Just finished reading this a few moments ago. With respect to David Mack, this may be my favorite of the Typhon Pact books so far. I'm biased, of course, being a Sisko fan (and a Niner).
As hard as it was to read Sisko being put through an emotional meatgrinder here, the tension with Kasidy was perfectly understandable. As a Maquis, I imagine she bears some ill will toward Starfleet, and few civilian mothers would prefer the risky life aboard a starship to the safety of Bajor. I suspect this, rather than Sisko's superstitious belief that his decision caused Vaughn's ruin and his dad's death, is what the Prophets were referring to. Sisko has seemed more a Legend than a man in the DS9 relaunch books: the venerated Captain, spoken of in the past tense because he's off in subspace. His reappearance at a pivotal moment in Unity only boosted that legendary aura, and in the Worlds of Deep Space Nine -- Bajor book he felt like a saint, above the cares of the world. This book brings him down to Earth again: he's back to being a human, back to struggling with issues and making hard decisions. It's wrenching to see what he goes through (and some of the choices he makes!), but I look forward to seeing him as he tries to sort out his place in the new universe.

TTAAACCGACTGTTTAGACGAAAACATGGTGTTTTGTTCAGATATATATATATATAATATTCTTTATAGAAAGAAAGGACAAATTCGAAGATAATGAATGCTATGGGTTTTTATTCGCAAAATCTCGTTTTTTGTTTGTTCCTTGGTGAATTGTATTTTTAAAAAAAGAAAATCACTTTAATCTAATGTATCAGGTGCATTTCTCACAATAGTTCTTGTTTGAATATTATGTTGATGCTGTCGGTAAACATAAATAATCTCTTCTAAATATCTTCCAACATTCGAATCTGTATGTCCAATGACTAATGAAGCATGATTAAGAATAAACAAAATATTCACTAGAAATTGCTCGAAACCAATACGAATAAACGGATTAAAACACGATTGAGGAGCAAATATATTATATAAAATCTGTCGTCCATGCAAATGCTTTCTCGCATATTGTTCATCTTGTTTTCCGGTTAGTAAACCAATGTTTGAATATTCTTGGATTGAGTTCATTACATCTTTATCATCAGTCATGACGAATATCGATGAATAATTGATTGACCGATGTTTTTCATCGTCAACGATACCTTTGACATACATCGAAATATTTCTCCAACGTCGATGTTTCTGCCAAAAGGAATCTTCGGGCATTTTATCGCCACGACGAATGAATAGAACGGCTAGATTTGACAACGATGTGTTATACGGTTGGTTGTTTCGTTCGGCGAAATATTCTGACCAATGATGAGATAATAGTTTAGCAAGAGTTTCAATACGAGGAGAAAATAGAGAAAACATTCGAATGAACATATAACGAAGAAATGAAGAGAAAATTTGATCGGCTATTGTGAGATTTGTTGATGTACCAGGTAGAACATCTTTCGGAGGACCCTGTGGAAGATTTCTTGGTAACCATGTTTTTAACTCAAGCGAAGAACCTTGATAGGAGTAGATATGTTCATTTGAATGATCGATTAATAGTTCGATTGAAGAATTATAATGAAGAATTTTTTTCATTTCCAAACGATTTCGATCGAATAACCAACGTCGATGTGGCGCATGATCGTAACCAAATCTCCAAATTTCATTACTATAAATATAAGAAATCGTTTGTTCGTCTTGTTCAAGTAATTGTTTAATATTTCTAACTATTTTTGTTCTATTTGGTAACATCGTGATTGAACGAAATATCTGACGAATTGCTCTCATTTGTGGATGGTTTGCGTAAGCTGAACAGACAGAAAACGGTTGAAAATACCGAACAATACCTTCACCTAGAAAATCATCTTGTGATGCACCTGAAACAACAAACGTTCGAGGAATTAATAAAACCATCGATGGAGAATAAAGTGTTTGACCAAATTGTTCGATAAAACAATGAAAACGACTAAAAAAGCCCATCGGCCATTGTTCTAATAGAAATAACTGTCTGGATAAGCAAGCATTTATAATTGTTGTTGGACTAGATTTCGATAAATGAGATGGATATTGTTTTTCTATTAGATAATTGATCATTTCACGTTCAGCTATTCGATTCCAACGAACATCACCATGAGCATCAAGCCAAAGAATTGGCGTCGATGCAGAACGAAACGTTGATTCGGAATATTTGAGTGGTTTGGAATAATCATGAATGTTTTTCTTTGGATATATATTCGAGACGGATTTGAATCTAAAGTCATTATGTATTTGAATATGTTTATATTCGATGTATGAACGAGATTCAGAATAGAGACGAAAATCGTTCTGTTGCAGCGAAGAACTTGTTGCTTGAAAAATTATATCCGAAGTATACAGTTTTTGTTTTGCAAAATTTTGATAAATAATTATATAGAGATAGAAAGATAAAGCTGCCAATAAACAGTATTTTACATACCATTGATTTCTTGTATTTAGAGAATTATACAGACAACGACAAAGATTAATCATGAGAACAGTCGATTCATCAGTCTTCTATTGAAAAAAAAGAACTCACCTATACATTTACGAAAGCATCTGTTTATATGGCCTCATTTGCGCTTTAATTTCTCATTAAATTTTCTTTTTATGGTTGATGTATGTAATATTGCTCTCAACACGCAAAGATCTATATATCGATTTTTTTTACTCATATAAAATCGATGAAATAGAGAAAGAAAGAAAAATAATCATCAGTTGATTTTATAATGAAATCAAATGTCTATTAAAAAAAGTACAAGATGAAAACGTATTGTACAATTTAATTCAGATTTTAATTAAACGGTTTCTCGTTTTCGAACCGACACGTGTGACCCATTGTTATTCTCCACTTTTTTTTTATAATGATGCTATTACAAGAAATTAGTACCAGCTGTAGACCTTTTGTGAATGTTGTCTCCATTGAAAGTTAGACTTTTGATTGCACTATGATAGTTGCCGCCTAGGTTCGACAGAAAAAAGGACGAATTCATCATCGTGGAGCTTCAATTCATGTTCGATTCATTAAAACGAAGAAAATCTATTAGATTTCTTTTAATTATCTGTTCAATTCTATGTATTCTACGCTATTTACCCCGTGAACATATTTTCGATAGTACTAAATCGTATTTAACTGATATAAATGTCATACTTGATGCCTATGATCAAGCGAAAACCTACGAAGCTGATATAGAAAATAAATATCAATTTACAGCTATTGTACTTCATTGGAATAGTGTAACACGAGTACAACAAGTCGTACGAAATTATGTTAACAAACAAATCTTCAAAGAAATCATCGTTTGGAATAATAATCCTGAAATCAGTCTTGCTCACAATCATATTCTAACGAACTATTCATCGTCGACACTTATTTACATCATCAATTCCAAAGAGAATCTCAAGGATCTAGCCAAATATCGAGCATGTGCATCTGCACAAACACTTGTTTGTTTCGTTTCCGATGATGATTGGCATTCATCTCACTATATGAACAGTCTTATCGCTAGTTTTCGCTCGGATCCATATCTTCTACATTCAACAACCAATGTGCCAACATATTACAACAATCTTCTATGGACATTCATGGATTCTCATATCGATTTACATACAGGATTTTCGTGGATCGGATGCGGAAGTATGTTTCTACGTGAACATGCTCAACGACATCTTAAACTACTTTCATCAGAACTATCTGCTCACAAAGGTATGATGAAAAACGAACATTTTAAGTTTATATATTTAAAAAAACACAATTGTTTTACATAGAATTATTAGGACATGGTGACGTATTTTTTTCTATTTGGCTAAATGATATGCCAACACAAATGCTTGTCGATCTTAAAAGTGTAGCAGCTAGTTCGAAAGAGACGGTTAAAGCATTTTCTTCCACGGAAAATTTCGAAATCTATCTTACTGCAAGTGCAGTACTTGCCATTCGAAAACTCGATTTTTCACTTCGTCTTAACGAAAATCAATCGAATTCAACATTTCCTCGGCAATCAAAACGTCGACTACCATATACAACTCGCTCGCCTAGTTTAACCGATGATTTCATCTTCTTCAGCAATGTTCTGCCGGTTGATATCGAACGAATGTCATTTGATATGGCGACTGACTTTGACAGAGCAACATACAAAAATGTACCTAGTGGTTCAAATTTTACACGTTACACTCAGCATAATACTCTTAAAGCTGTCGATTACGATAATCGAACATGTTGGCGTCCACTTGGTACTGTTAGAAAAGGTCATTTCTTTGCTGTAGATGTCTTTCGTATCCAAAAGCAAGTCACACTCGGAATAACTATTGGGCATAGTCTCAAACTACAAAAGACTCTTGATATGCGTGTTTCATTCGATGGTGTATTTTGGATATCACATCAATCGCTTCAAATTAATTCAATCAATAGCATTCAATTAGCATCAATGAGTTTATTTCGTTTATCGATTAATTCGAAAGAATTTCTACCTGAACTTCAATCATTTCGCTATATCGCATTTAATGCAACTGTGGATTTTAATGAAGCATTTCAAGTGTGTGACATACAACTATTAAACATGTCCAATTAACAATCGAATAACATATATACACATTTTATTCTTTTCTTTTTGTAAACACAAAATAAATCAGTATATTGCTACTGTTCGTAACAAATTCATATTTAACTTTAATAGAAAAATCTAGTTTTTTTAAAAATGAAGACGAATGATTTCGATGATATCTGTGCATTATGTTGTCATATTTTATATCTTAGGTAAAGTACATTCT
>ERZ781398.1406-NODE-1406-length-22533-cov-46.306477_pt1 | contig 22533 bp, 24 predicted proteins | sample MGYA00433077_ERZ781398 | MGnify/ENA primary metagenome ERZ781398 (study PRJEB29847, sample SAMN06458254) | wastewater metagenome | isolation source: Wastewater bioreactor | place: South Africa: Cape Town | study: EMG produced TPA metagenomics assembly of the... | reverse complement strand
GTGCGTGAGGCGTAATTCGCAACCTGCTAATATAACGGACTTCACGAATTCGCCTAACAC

I probably would have read this in one setting, but I prefer to only read one Trek book a week, and so I stopped myself last week from finishing this. Fortunately DRGIII put a nice, convienent Part 2 divider in there. I never had to force myself to read...in fact, it constantly tempted me every time I saw it, and once I started I didn't particularly want to stop. The only other book I've read by this author has been Provenance of Shadows, which I also enjoyed, but not as much as this. I'll have to add him to my ever-lengthening list of Trek authors whose upcoming releases I wait for.